http://engineering.nyu.edu/press-release/2014/11/12/stock-market-models-help-nyu-researchers-predict-animal-behavior

More articles from Business and Finance:

nachricht Mathematical confirmation: Rewiring financial networks reduces systemic risk
22.06.2017 | International Institute for Applied Systems Analysis (IIASA)

nachricht Frugal Innovations: when less is more
19.04.2017 | Fraunhofer-Institut für Arbeitswirtschaft und Organisation IAO

All articles from Business and Finance >>>

The most recent press releases about innovation >>>

Die letzten 5 Focus-News des innovations-reports im Überblick:

Im Focus: Can we see monkeys from space? Emerging technologies to map biodiversity

An international team of scientists has proposed a new multi-disciplinary approach in which an array of new technologies will allow us to map biodiversity and the risks that wildlife is facing at the scale of whole landscapes. The findings are published in Nature Ecology and Evolution. This international research is led by the Kunming Institute of Zoology from China, University of East Anglia, University of Leicester and the Leibniz Institute for Zoo and Wildlife Research.

Using a combination of satellite and ground data, the team proposes that it is now possible to map biodiversity with an accuracy that has not been previously...

Im Focus: Climate satellite: Tracking methane with robust laser technology

Heatwaves in the Arctic, longer periods of vegetation in Europe, severe floods in West Africa – starting in 2021, scientists want to explore the emissions of the greenhouse gas methane with the German-French satellite MERLIN. This is made possible by a new robust laser system of the Fraunhofer Institute for Laser Technology ILT in Aachen, which achieves unprecedented measurement accuracy.

Methane is primarily the result of the decomposition of organic matter. The gas has a 25 times greater warming potential than carbon dioxide, but is not as...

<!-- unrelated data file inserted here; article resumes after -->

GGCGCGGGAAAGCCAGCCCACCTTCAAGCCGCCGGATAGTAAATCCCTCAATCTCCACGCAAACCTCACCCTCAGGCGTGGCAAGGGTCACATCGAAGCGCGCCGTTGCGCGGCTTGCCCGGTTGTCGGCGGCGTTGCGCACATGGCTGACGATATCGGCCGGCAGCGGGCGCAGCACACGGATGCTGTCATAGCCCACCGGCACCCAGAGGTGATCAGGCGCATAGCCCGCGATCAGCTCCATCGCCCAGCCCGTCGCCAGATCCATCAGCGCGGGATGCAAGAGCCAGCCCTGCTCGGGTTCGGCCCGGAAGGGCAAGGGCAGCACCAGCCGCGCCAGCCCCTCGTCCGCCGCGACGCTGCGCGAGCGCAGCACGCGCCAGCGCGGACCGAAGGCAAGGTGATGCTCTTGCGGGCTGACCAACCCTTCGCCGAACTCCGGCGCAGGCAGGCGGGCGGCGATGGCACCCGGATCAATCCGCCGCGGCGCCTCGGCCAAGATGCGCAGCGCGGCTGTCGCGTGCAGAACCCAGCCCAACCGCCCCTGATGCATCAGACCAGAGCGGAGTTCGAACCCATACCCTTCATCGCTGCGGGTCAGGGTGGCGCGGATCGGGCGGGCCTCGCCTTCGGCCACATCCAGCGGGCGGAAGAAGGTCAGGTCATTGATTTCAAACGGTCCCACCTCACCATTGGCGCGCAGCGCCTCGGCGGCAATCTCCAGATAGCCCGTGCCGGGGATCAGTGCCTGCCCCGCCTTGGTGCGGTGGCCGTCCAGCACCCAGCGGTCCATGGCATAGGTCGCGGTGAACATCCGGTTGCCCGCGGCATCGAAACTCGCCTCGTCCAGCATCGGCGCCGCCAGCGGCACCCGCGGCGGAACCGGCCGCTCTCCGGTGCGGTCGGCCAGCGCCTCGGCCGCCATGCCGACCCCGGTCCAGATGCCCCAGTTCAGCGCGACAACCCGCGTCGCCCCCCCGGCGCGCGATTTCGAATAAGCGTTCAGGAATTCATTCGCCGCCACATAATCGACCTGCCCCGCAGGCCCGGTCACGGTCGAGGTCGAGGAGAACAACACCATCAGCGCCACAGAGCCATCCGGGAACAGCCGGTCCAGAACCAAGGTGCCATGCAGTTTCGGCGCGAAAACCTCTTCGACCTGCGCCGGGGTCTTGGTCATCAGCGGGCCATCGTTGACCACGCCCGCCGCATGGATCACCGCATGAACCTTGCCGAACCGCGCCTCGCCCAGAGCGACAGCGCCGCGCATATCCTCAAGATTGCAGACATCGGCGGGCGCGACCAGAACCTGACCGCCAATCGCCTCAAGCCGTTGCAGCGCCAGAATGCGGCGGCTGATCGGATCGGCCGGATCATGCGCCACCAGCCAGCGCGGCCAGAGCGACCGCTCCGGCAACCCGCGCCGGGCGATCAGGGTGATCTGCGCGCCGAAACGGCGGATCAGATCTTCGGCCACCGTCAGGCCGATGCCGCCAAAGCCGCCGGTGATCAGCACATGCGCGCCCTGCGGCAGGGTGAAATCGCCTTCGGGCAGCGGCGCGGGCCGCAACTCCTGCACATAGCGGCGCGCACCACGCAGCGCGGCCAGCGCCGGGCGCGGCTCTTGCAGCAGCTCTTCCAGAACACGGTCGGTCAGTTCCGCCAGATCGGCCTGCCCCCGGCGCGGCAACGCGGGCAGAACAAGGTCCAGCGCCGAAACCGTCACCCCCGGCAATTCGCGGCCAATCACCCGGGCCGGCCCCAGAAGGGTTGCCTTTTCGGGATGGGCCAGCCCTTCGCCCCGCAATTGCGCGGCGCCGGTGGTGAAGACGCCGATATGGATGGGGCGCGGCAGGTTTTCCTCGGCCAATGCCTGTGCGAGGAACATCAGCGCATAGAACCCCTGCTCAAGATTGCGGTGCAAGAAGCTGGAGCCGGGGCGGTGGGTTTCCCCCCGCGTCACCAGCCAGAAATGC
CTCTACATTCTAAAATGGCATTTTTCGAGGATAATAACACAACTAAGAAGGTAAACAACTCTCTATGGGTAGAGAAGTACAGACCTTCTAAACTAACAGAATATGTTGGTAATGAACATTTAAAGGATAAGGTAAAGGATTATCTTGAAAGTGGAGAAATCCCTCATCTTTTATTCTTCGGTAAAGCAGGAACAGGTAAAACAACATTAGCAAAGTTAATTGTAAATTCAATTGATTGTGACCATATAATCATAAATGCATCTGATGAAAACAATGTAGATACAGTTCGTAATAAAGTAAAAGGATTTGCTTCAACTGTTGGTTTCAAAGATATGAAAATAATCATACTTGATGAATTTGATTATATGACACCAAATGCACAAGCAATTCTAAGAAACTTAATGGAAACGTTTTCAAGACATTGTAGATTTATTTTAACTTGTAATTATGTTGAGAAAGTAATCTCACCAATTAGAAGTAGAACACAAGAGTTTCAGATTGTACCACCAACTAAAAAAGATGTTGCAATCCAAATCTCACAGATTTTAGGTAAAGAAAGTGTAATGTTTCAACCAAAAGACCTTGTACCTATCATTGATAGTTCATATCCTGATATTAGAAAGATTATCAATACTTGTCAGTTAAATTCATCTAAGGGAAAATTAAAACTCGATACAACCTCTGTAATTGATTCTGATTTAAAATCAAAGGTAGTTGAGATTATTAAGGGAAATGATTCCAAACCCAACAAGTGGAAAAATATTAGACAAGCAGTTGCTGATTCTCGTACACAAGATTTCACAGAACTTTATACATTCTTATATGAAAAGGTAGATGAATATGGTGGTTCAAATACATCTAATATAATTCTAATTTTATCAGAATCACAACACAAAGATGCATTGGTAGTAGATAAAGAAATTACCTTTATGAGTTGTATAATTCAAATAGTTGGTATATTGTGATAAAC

Im Focus: How protons move through a fuel cell

Hydrogen is regarded as the energy source of the future: It is produced with solar power and can be used to generate heat and electricity in fuel cells. Empa researchers have now succeeded in decoding the movement of hydrogen ions in crystals – a key step towards more efficient energy conversion in the hydrogen industry of tomorrow.

As charge carriers, electrons and ions play the leading role in electrochemical energy storage devices and converters such as batteries and fuel cells. Proton...

Im Focus: A unique data centre for cosmological simulations

Scientists from the Excellence Cluster Universe at the Ludwig-Maximilians-Universität Munich have establised "Cosmowebportal", a unique data centre for cosmological simulations located at the Leibniz Supercomputing Centre (LRZ) of the Bavarian Academy of Sciences. The complete results of a series of large hydrodynamical cosmological simulations are available, with data volumes typically exceeding several hundred terabytes. Scientists worldwide can interactively explore these complex simulations via a web interface and directly access the results.

With current telescopes, scientists can observe our Universe’s galaxies and galaxy clusters and their distribution along an invisible cosmic web. From the...

Im Focus: Scientists develop molecular thermometer for contactless measurement using infrared light

Temperature measurements possible even on the smallest scale / Molecular ruby for use in material sciences, biology, and medicine

Chemists at Johannes Gutenberg University Mainz (JGU) in cooperation with researchers of the German Federal Institute for Materials Research and Testing (BAM)...

All Focus news of the innovation-report >>>

Anzeige

Anzeige

Event News

Plants are networkers

19.06.2017 | Event News

Digital Survival Training for Executives

13.06.2017 | Event News

Global Learning Council Summit 2017

13.06.2017 | Event News

 
Latest News

Quantum thermometer or optical refrigerator?

23.06.2017 | Physics and Astronomy

A 100-year-old physics problem has been solved at EPFL

23.06.2017 | Physics and Astronomy

Equipping form with function

23.06.2017 | Information Technology

VideoLinks
B2B-VideoLinks
More VideoLinks >>>